Dismissing My Care

The meeting was a bitch-fest.

Nurses had called a conference, because they were having difficulties with the patient’s family.

She could have been sent to short-term rehab after her hospitalization, but her family knew that they could provide better care. Three of her daughters are nurses and they could make arrangements to be certain that someone would be there with her 24/7. Meanwhile, her physician (a family friend) was willing to make house calls to coordinate care. This arrangement afforded her the opportunity she needed to return home and avoid the nursing home.

If only everyone could be so lucky.

Meanwhile, the nursing staff was frustrated. Sending in a different nurse every couple of days, communication was difficult and the situation proved to be unique. The nurses with the agency are accustomed to coordinating care with the family after receiving orders from the physician, not the other way around. In this instance, a new nurse would enter the home to discover from the family that the doctor had changed the orders and they were concerned that this woman’s family was directing care instead of the agency. This has lead to a tension-filled relationship.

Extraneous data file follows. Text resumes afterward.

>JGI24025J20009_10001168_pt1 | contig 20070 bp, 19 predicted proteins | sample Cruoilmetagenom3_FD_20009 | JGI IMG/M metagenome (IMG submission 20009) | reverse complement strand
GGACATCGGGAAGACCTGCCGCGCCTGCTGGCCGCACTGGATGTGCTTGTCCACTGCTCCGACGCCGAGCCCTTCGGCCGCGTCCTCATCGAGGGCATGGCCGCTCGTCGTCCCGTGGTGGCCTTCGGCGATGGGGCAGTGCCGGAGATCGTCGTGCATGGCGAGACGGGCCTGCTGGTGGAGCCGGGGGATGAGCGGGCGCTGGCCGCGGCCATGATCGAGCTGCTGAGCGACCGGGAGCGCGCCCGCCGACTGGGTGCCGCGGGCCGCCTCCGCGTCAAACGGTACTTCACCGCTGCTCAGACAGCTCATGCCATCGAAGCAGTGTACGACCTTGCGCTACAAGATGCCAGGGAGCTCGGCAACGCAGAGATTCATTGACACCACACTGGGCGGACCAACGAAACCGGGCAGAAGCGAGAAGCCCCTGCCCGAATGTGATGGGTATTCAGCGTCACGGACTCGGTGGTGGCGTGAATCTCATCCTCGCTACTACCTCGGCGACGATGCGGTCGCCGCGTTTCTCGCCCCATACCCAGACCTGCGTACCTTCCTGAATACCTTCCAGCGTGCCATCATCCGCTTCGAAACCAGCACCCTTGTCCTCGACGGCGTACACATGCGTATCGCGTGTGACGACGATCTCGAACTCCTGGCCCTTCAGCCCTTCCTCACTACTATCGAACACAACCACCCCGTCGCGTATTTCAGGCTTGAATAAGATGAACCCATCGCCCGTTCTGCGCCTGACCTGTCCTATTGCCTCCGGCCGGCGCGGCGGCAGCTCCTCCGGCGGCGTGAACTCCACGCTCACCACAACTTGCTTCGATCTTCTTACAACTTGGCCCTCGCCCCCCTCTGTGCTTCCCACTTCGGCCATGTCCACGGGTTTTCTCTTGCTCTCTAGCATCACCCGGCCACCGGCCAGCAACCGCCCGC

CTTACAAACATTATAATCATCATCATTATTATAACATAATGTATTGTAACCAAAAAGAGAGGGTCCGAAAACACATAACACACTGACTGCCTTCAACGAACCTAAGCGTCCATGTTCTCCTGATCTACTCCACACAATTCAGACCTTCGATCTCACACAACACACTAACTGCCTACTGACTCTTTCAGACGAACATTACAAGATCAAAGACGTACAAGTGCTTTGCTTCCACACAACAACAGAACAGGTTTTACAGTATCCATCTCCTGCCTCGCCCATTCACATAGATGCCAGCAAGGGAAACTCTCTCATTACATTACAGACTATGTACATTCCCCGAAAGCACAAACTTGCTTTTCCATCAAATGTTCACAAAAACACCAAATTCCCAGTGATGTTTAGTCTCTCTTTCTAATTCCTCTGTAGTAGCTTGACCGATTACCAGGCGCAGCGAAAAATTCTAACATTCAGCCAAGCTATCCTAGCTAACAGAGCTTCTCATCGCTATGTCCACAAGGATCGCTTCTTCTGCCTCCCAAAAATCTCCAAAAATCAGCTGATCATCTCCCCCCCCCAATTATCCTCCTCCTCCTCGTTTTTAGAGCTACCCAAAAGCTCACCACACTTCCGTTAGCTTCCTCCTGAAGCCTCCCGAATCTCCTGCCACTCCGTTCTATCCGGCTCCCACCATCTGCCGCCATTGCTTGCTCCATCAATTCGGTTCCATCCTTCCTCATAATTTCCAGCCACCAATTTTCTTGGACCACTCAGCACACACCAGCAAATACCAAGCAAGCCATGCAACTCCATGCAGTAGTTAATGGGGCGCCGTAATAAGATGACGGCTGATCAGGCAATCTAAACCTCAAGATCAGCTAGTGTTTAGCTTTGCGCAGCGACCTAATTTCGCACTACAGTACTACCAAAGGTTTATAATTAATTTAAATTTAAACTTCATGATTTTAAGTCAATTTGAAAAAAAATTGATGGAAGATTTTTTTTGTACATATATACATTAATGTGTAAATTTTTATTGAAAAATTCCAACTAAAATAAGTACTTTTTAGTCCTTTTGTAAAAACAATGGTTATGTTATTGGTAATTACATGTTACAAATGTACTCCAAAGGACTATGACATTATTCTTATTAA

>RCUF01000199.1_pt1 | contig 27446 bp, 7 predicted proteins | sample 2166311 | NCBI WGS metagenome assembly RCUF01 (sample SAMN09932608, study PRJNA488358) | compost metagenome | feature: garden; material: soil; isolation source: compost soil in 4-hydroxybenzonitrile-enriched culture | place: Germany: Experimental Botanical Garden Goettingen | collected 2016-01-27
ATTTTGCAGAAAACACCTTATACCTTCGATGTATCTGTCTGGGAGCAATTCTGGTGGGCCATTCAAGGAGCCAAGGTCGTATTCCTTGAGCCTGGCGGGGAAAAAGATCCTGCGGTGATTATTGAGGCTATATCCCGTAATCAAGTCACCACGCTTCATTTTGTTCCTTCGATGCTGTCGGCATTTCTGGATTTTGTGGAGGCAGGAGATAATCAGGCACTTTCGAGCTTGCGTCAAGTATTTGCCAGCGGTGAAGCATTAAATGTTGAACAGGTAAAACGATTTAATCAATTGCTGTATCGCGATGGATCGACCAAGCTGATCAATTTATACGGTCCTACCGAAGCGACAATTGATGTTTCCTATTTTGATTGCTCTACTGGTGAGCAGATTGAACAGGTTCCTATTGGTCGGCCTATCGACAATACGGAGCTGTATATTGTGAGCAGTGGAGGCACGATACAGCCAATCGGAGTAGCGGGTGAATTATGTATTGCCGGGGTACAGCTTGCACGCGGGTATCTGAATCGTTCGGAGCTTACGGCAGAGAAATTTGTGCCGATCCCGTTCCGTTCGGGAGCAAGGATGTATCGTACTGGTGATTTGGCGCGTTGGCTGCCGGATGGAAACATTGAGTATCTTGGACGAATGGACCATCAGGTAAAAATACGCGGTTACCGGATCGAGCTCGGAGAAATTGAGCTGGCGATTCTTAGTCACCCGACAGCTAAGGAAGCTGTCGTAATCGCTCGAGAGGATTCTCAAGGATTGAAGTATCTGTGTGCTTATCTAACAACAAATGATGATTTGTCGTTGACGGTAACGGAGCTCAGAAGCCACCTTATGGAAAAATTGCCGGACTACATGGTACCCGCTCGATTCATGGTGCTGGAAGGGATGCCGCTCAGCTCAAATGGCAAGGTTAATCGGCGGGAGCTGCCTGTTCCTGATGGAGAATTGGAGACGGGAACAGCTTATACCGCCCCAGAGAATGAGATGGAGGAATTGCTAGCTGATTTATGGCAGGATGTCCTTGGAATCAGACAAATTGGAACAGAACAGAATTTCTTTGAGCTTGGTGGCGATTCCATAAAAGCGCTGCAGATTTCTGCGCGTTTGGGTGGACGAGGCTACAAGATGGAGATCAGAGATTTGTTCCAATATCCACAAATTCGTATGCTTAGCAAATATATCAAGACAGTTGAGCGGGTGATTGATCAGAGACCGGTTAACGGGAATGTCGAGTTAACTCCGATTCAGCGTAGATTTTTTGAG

The nurses presented their concerns and frustrations to management before the attention was shifted toward me, her only therapist for four weeks. The manager asked, “So what are your concerns with the family and physical therapy?”

“Oh him?” the nursing case manager interrupted, “he’s a guy. Of course they love him.”


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